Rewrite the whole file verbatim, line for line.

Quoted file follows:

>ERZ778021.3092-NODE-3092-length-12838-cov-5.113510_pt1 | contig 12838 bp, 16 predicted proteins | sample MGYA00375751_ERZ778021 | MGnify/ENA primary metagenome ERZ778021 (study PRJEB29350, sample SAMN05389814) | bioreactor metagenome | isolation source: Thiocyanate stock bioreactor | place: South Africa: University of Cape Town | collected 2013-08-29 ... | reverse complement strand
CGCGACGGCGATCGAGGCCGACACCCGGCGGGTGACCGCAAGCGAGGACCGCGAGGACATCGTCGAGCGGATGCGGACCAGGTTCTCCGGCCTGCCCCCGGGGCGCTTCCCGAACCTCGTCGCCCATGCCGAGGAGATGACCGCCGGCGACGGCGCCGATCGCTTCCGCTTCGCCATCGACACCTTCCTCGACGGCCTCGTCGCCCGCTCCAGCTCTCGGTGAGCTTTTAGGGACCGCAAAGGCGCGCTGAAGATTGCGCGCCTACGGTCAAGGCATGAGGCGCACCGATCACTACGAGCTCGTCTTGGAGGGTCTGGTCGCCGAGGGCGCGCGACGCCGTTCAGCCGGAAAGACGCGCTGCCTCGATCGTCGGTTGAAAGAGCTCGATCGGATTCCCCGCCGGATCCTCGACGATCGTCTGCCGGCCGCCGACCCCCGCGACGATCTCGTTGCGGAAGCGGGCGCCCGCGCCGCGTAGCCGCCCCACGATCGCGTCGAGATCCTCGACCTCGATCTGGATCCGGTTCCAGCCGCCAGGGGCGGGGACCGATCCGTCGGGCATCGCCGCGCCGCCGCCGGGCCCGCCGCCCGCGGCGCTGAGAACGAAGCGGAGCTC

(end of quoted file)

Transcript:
>ERZ778021.3092-NODE-3092-length-12838-cov-5.113510_pt1 | contig 12838 bp, 16 predicted proteins | sample MGYA00375751_ERZ778021 | MGnify/ENA primary metagenome ERZ778021 (study PRJEB29350, sample SAMN05389814) | bioreactor metagenome | isolation source: Thiocyanate stock bioreactor | place: South Africa: University of Cape Town | collected 2013-08-29 ... | reverse complement strand
CGCGACGGCGATCGAGGCCGACACCCGGCGGGTGACCGCAAGCGAGGACCGCGAGGACATCGTCGAGCGGATGCGGACCAGGTTCTCCGGCCTGCCCCCGGGGCGCTTCCCGAACCTCGTCGCCCATGCCGAGGAGATGACCGCCGGCGACGGCGCCGATCGCTTCCGCTTCGCCATCGACACCTTCCTCGACGGCCTCGTCGCCCGCTCCAGCTCTCGGTGAGCTTTTAGGGACCGCAAAGGCGCGCTGAAGATTGCGCGCCTACGGTCAAGGCATGAGGCGCACCGATCACTACGAGCTCGTCTTGGAGGGTCTGGTCGCCGAGGGCGCGCGACGCCGTTCAGCCGGAAAGACGCGCTGCCTCGATCGTCGGTTGAAAGAGCTCGATCGGATTCCCCGCCGGATCCTCGACGATCGTCTGCCGGCCGCCGACCCCCGCGACGATCTCGTTGCGGAAGCGGGCGCCCGCGCCGCGTAGCCGCCCCACGATCGCGTCGAGATCCTCGACCTCGATCTGGATCCGGTTCCAGCCGCCAGGGGCGGGGACCGATCCGTCGGGCATCGCCGCGCCGCCGCCGGGCCCGCCGCCCGCGGCGCTGAGAACGAAGCGGAGCTC